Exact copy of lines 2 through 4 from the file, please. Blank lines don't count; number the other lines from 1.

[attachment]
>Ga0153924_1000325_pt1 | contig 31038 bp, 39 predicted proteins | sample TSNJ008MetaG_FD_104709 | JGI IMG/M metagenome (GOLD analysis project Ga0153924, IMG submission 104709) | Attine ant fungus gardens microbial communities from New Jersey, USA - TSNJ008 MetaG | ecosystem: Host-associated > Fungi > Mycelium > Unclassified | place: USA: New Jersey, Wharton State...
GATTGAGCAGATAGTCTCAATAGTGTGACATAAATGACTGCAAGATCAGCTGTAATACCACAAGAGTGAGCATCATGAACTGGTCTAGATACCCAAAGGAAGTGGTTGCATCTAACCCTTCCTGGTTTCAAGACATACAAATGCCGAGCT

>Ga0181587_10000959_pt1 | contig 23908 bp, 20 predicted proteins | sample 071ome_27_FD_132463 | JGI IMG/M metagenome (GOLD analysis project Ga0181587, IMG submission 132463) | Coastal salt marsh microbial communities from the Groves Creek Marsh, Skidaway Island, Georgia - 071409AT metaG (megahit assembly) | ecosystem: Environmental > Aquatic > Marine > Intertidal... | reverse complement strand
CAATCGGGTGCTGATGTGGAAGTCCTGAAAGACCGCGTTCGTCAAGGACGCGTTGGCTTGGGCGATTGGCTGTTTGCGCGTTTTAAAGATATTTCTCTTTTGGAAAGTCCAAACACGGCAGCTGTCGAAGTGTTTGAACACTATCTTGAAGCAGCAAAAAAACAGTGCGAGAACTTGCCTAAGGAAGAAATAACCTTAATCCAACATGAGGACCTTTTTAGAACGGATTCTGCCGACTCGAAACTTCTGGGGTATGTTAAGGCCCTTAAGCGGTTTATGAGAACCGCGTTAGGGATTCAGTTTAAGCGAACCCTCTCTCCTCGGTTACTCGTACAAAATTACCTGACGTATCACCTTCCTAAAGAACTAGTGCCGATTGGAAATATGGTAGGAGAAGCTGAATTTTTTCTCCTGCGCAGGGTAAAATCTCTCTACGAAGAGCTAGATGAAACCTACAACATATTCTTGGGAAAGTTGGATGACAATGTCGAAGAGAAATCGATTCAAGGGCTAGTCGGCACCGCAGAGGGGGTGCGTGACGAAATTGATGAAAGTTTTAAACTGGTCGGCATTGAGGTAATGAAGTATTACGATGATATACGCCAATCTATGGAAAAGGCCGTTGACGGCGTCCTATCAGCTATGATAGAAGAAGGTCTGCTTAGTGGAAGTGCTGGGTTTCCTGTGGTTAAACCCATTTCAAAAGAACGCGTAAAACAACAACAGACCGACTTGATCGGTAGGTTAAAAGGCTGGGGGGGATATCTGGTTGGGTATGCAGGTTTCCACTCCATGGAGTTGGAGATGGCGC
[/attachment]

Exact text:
GATTGAGCAGATAGTCTCAATAGTGTGACATAAATGACTGCAAGATCAGCTGTAATACCACAAGAGTGAGCATCATGAACTGGTCTAGATACCCAAAGGAAGTGGTTGCATCTAACCCTTCCTGGTTTCAAGACATACAAATGCCGAGCT

>Ga0181587_10000959_pt1 | contig 23908 bp, 20 predicted proteins | sample 071ome_27_FD_132463 | JGI IMG/M metagenome (GOLD analysis project Ga0181587, IMG submission 132463) | Coastal salt marsh microbial communities from the Groves Creek Marsh, Skidaway Island, Georgia - 071409AT metaG (megahit assembly) | ecosystem: Environmental > Aquatic > Marine > Intertidal... | reverse complement strand
CAATCGGGTGCTGATGTGGAAGTCCTGAAAGACCGCGTTCGTCAAGGACGCGTTGGCTTGGGCGATTGGCTGTTTGCGCGTTTTAAAGATATTTCTCTTTTGGAAAGTCCAAACACGGCAGCTGTCGAAGTGTTTGAACACTATCTTGAAGCAGCAAAAAAACAGTGCGAGAACTTGCCTAAGGAAGAAATAACCTTAATCCAACATGAGGACCTTTTTAGAACGGATTCTGCCGACTCGAAACTTCTGGGGTATGTTAAGGCCCTTAAGCGGTTTATGAGAACCGCGTTAGGGATTCAGTTTAAGCGAACCCTCTCTCCTCGGTTACTCGTACAAAATTACCTGACGTATCACCTTCCTAAAGAACTAGTGCCGATTGGAAATATGGTAGGAGAAGCTGAATTTTTTCTCCTGCGCAGGGTAAAATCTCTCTACGAAGAGCTAGATGAAACCTACAACATATTCTTGGGAAAGTTGGATGACAATGTCGAAGAGAAATCGATTCAAGGGCTAGTCGGCACCGCAGAGGGGGTGCGTGACGAAATTGATGAAAGTTTTAAACTGGTCGGCATTGAGGTAATGAAGTATTACGATGATATACGCCAATCTATGGAAAAGGCCGTTGACGGCGTCCTATCAGCTATGATAGAAGAAGGTCTGCTTAGTGGAAGTGCTGGGTTTCCTGTGGTTAAACCCATTTCAAAAGAACGCGTAAAACAACAACAGACCGACTTGATCGGTAGGTTAAAAGGCTGGGGGGGATATCTGGTTGGGTATGCAGGTTTCCACTCCATGGAGTTGGAGATGGCGC